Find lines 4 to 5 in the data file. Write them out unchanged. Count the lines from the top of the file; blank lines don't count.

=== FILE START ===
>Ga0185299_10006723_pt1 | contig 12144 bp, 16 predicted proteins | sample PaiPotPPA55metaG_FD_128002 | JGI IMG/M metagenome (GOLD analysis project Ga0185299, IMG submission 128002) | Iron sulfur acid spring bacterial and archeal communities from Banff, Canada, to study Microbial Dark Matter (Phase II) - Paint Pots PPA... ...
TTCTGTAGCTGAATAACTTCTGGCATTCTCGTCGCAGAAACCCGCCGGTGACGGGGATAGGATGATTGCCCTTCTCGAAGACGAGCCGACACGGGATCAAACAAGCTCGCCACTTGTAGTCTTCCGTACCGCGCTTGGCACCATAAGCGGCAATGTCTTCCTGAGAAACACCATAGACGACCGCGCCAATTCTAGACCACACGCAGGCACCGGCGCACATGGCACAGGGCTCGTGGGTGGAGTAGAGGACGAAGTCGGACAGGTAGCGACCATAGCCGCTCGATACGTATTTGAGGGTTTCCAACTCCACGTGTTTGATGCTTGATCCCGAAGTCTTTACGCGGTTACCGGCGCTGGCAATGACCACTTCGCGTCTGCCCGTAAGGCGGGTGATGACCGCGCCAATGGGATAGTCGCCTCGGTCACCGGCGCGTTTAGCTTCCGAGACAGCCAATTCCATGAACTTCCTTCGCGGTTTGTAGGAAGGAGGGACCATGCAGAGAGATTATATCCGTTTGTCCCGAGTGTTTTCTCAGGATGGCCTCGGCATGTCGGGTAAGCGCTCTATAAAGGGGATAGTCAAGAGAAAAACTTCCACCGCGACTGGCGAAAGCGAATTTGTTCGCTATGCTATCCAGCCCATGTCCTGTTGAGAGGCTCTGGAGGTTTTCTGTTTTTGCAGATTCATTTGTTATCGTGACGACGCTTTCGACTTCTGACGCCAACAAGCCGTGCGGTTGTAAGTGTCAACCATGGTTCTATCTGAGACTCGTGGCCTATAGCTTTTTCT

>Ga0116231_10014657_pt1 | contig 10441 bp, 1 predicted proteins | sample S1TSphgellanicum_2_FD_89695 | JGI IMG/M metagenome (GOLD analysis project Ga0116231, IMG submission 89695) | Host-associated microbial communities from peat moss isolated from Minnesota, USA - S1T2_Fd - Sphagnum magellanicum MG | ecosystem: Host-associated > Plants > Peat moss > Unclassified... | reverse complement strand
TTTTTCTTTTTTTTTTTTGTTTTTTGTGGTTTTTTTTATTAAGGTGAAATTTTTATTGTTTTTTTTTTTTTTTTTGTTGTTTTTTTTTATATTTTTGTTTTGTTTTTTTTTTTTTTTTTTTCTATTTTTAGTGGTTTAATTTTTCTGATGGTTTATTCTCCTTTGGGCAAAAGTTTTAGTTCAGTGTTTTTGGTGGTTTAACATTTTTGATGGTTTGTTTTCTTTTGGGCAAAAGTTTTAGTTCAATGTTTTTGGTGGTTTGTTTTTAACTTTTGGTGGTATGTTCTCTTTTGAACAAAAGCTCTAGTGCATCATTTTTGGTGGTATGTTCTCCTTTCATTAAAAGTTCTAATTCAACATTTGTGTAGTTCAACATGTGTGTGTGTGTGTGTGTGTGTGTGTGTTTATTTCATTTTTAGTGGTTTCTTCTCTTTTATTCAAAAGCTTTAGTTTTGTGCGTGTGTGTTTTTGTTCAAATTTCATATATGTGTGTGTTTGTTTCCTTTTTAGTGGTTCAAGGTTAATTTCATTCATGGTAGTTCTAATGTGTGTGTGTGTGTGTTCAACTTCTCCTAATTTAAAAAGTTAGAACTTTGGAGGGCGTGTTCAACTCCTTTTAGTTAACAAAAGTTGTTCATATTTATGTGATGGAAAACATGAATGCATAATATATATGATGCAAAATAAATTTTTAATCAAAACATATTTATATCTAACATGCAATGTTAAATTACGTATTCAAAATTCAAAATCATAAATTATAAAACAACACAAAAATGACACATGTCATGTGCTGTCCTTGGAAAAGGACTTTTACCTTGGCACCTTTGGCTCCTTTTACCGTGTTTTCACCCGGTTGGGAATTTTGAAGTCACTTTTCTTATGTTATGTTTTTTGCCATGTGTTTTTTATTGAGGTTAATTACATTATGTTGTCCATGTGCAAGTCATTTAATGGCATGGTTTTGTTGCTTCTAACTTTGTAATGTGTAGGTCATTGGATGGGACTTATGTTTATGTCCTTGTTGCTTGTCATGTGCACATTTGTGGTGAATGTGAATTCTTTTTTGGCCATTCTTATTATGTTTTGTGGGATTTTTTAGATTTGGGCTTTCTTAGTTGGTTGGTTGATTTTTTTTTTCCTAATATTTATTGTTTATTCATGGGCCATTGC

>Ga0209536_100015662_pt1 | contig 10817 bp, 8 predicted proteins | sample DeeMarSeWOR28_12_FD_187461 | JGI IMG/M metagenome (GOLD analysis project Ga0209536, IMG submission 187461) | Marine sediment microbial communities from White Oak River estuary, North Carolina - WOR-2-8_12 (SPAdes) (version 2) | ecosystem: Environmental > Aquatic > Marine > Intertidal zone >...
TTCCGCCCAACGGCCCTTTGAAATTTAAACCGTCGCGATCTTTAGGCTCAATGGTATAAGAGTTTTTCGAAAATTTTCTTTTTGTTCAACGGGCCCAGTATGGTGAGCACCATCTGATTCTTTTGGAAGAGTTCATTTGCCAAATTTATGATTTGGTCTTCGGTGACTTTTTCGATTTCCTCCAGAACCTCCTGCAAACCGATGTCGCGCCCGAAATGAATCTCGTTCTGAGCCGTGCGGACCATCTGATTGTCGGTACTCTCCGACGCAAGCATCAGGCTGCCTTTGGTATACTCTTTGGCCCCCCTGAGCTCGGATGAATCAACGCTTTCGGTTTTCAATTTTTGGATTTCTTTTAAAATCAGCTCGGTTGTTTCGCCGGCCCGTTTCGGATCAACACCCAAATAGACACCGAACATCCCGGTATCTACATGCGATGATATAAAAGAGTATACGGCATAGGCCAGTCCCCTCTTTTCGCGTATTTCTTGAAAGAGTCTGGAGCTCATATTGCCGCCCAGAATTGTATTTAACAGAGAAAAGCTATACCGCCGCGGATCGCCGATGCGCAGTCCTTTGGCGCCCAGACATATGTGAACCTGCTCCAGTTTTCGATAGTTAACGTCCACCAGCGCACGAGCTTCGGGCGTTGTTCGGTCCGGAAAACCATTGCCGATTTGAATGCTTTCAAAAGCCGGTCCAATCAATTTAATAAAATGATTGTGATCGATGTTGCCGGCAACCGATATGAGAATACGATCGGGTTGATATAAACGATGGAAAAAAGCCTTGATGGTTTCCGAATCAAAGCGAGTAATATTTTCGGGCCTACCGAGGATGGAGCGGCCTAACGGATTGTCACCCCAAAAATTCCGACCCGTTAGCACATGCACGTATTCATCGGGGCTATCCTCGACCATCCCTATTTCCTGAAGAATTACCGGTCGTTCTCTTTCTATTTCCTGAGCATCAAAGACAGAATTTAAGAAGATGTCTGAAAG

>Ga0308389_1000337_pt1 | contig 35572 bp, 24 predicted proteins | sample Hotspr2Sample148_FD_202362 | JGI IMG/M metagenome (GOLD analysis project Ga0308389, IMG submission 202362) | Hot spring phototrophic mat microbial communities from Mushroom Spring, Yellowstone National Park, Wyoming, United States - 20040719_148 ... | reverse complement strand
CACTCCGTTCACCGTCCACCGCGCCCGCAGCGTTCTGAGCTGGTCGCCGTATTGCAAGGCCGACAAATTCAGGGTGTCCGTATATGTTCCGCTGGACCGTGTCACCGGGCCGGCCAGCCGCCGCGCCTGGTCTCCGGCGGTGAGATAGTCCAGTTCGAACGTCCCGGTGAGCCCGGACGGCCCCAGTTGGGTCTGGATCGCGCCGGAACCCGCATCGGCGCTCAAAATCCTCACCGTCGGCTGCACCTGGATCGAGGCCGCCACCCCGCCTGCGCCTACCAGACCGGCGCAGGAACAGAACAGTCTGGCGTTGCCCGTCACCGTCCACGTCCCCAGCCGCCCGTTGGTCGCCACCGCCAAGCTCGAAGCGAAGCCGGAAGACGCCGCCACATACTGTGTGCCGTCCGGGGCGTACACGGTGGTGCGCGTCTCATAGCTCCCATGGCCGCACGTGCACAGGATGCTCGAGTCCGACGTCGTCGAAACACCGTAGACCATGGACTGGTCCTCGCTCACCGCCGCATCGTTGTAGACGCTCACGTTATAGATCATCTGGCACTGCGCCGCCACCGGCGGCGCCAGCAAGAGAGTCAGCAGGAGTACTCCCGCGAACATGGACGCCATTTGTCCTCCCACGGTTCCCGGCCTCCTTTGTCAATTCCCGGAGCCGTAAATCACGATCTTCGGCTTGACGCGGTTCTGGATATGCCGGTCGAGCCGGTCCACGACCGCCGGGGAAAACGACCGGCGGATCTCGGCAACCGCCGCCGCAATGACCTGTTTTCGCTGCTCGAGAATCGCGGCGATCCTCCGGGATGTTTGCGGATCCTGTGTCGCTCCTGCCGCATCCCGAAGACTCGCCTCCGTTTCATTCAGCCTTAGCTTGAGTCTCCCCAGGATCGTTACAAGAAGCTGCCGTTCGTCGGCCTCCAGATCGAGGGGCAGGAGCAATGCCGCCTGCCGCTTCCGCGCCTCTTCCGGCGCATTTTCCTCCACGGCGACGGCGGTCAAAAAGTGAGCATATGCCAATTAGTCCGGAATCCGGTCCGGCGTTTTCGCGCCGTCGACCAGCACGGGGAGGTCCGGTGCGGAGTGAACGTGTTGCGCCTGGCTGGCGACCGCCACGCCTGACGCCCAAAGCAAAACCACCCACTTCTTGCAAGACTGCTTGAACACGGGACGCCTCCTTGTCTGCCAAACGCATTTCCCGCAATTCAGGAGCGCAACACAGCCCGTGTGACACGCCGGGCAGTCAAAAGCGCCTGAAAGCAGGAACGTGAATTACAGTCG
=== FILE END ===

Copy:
TTTTTCTTTTTTTTTTTTGTTTTTTGTGGTTTTTTTTATTAAGGTGAAATTTTTATTGTTTTTTTTTTTTTTTTTGTTGTTTTTTTTTATATTTTTGTTTTGTTTTTTTTTTTTTTTTTTTCTATTTTTAGTGGTTTAATTTTTCTGATGGTTTATTCTCCTTTGGGCAAAAGTTTTAGTTCAGTGTTTTTGGTGGTTTAACATTTTTGATGGTTTGTTTTCTTTTGGGCAAAAGTTTTAGTTCAATGTTTTTGGTGGTTTGTTTTTAACTTTTGGTGGTATGTTCTCTTTTGAACAAAAGCTCTAGTGCATCATTTTTGGTGGTATGTTCTCCTTTCATTAAAAGTTCTAATTCAACATTTGTGTAGTTCAACATGTGTGTGTGTGTGTGTGTGTGTGTGTGTTTATTTCATTTTTAGTGGTTTCTTCTCTTTTATTCAAAAGCTTTAGTTTTGTGCGTGTGTGTTTTTGTTCAAATTTCATATATGTGTGTGTTTGTTTCCTTTTTAGTGGTTCAAGGTTAATTTCATTCATGGTAGTTCTAATGTGTGTGTGTGTGTGTTCAACTTCTCCTAATTTAAAAAGTTAGAACTTTGGAGGGCGTGTTCAACTCCTTTTAGTTAACAAAAGTTGTTCATATTTATGTGATGGAAAACATGAATGCATAATATATATGATGCAAAATAAATTTTTAATCAAAACATATTTATATCTAACATGCAATGTTAAATTACGTATTCAAAATTCAAAATCATAAATTATAAAACAACACAAAAATGACACATGTCATGTGCTGTCCTTGGAAAAGGACTTTTACCTTGGCACCTTTGGCTCCTTTTACCGTGTTTTCACCCGGTTGGGAATTTTGAAGTCACTTTTCTTATGTTATGTTTTTTGCCATGTGTTTTTTATTGAGGTTAATTACATTATGTTGTCCATGTGCAAGTCATTTAATGGCATGGTTTTGTTGCTTCTAACTTTGTAATGTGTAGGTCATTGGATGGGACTTATGTTTATGTCCTTGTTGCTTGTCATGTGCACATTTGTGGTGAATGTGAATTCTTTTTTGGCCATTCTTATTATGTTTTGTGGGATTTTTTAGATTTGGGCTTTCTTAGTTGGTTGGTTGATTTTTTTTTTCCTAATATTTATTGTTTATTCATGGGCCATTGC

>Ga0209536_100015662_pt1 | contig 10817 bp, 8 predicted proteins | sample DeeMarSeWOR28_12_FD_187461 | JGI IMG/M metagenome (GOLD analysis project Ga0209536, IMG submission 187461) | Marine sediment microbial communities from White Oak River estuary, North Carolina - WOR-2-8_12 (SPAdes) (version 2) | ecosystem: Environmental > Aquatic > Marine > Intertidal zone >...